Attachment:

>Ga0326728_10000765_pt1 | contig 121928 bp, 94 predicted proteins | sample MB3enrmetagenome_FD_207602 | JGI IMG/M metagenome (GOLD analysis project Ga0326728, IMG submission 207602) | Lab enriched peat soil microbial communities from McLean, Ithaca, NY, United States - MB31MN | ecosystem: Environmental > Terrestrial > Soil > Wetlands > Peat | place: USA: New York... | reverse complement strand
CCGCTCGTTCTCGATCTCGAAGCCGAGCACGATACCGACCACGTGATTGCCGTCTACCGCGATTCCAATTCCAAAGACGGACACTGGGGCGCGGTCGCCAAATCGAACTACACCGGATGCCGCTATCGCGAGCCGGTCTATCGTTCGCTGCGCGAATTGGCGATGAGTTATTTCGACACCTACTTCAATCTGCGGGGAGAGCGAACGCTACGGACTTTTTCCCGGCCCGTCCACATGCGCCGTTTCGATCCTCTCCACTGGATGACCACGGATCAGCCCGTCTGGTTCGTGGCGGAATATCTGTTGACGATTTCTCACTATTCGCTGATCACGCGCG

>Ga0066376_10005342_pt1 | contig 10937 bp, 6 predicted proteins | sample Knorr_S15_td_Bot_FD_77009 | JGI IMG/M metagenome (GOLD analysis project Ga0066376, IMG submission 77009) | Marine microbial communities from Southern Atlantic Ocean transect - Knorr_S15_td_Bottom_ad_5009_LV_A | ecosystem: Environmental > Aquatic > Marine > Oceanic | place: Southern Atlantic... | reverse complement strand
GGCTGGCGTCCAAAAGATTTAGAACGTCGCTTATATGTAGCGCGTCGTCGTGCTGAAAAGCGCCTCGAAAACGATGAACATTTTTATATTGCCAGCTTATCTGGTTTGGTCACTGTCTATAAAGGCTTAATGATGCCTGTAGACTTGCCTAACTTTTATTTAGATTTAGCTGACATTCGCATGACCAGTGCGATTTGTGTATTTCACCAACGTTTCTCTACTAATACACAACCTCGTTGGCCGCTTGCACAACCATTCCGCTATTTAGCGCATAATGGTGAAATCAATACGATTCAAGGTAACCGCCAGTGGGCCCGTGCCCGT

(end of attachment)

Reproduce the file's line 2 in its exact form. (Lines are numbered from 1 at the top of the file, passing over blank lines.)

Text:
CCGCTCGTTCTCGATCTCGAAGCCGAGCACGATACCGACCACGTGATTGCCGTCTACCGCGATTCCAATTCCAAAGACGGACACTGGGGCGCGGTCGCCAAATCGAACTACACCGGATGCCGCTATCGCGAGCCGGTCTATCGTTCGCTGCGCGAATTGGCGATGAGTTATTTCGACACCTACTTCAATCTGCGGGGAGAGCGAACGCTACGGACTTTTTCCCGGCCCGTCCACATGCGCCGTTTCGATCCTCTCCACTGGATGACCACGGATCAGCCCGTCTGGTTCGTGGCGGAATATCTGTTGACGATTTCTCACTATTCGCTGATCACGCGCG